Avgolemono with Asparagus, Artichokes, and Fregola Sardo
Adapted from Avgolemono: Chicken Soup with Egg-Lemon Sauce by Cat Cora

1 large boneless/skinless chicken breast
6 cups chicken broth or stock
1 tablespoons olive oil
1/2 white onion, finely diced
3 cloves garlic, smashed and minced
1 bay leaf
1/2 cup diced peeled carrot
1/3 cup fregula sardo
1/2 cup frozen quartered artichoke hearts, thawed and sliced in half lengthwise
1/2 lb asparagus, woody ends trimmed and stalks cut into 1/2″ pieces, tips reserved
1 large egg
1/4 cup fresh lemon juice (I felt this was maybe a bit too much – I needed two lemons to get 1/4 cup of juice, so I think next time I might just use one.)
S&P to taste
Lemon slices or wedges, optional

Place the chicken breast in a saucepan and add enough broth to cover. Place over medium-high heat and simmer until chicken is cooked, 15-20 minutes. When cooked, remove the chicken from the pot and set aside to cool. Add the reserved asparagus tips to the pan to blanch for just a minute or two, until they are slightly softened but still bright green. Remove with a slotted spoon to an ice water bath to stop them from continuing to cook, and turn off the heat under the broth. Set aside.

Meanwhile, add the olive oil to the bottom of a larger saucepan and heat over medium-high heat until shimmering gently. Add the onions and garlic and a pinch of salt, and sautee until they are translucent and softened. Add the bay leaf and carrots and sautee for another 2 to 3 minutes, until fragrant.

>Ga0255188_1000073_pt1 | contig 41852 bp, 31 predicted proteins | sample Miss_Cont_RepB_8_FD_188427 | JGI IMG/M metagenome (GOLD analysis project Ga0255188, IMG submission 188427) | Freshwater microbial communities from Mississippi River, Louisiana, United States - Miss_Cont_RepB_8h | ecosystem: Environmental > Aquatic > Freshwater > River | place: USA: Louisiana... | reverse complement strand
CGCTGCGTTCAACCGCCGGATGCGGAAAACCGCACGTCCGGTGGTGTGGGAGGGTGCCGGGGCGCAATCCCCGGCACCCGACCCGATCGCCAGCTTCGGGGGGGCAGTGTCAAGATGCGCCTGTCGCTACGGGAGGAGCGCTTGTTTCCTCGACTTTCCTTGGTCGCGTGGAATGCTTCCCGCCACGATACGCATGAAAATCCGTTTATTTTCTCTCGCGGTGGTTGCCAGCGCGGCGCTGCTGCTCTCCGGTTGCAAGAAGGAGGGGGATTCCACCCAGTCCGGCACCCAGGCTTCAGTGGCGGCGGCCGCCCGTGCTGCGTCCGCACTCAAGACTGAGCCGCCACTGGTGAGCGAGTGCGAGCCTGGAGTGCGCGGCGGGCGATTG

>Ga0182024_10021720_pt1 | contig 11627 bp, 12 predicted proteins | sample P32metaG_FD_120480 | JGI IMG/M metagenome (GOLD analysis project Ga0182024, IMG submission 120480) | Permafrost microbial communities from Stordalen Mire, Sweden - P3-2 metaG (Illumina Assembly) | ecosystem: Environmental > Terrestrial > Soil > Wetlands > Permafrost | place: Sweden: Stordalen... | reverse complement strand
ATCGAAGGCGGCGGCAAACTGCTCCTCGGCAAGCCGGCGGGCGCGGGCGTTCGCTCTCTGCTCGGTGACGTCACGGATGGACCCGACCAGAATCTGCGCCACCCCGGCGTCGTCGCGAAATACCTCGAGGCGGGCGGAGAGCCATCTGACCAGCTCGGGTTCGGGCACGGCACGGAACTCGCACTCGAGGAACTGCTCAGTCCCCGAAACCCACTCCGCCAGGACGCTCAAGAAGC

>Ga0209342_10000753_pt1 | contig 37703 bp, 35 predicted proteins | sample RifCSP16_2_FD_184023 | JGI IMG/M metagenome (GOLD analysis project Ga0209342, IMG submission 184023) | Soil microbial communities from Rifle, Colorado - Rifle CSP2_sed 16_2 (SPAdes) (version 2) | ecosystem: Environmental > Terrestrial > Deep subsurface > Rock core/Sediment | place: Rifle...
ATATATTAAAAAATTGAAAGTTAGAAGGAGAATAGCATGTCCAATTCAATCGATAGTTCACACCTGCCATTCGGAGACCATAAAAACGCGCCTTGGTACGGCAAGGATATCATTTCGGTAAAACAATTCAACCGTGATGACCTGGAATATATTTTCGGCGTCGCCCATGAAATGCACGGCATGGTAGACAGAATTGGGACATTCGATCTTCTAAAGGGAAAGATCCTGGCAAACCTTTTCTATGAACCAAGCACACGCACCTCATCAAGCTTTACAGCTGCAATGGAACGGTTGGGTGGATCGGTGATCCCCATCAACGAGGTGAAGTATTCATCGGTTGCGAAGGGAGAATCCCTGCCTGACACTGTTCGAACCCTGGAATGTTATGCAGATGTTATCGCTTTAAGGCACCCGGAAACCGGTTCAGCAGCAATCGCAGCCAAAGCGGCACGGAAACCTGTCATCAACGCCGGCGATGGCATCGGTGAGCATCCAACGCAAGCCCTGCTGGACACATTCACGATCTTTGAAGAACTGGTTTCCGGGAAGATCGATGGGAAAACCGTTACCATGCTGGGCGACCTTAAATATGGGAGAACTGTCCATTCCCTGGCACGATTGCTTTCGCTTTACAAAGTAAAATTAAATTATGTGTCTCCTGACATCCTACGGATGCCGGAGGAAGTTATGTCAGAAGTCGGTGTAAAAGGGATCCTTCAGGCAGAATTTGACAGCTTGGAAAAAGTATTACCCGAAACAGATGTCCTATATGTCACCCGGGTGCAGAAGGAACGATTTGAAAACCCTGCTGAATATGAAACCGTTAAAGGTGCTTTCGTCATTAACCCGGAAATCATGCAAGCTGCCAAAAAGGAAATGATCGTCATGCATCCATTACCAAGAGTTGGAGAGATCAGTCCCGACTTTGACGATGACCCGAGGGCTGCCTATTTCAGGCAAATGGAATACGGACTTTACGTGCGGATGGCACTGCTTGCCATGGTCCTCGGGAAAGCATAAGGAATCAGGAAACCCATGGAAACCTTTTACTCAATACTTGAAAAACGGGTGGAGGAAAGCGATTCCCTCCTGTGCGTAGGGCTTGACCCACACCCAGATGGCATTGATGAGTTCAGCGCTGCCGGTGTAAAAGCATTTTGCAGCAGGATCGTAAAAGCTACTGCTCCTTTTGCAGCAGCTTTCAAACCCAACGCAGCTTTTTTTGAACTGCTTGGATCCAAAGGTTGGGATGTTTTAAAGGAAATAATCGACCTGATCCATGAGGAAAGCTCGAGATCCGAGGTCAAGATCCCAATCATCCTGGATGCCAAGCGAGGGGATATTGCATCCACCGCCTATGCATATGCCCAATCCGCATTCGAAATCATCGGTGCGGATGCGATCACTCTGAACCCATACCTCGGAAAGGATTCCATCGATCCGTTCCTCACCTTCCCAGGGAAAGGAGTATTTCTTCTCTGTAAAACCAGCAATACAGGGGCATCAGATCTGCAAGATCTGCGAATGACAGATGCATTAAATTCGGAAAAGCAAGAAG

Pour in the broth used to cook the chicken, as well as any extra, and bring to a boil. Reduce the heat to medium-low, cover, and simmer about 30 minutes. Pour through a fine-mesh strainer into a large bowl to strain out the vegetables and bay leaf, then pour back into the saucepan and move back over the heat. Don’t worry if you still have a few bits and pieces of veg in there – it won’t hurt the soup any; in fact, you could even skip this step completely and only remove the bay leaf, if you’d like to make things easier, and it’d be just as good if a little chunkier than this version. I like the simplicity of the finished soup in this recipe, personally – the onions, garlic and carrots are only there to flavor the broth.

Add the fregola sardo and allow to simmer for 10-15 minutes, until the fregola is still slightly al dente.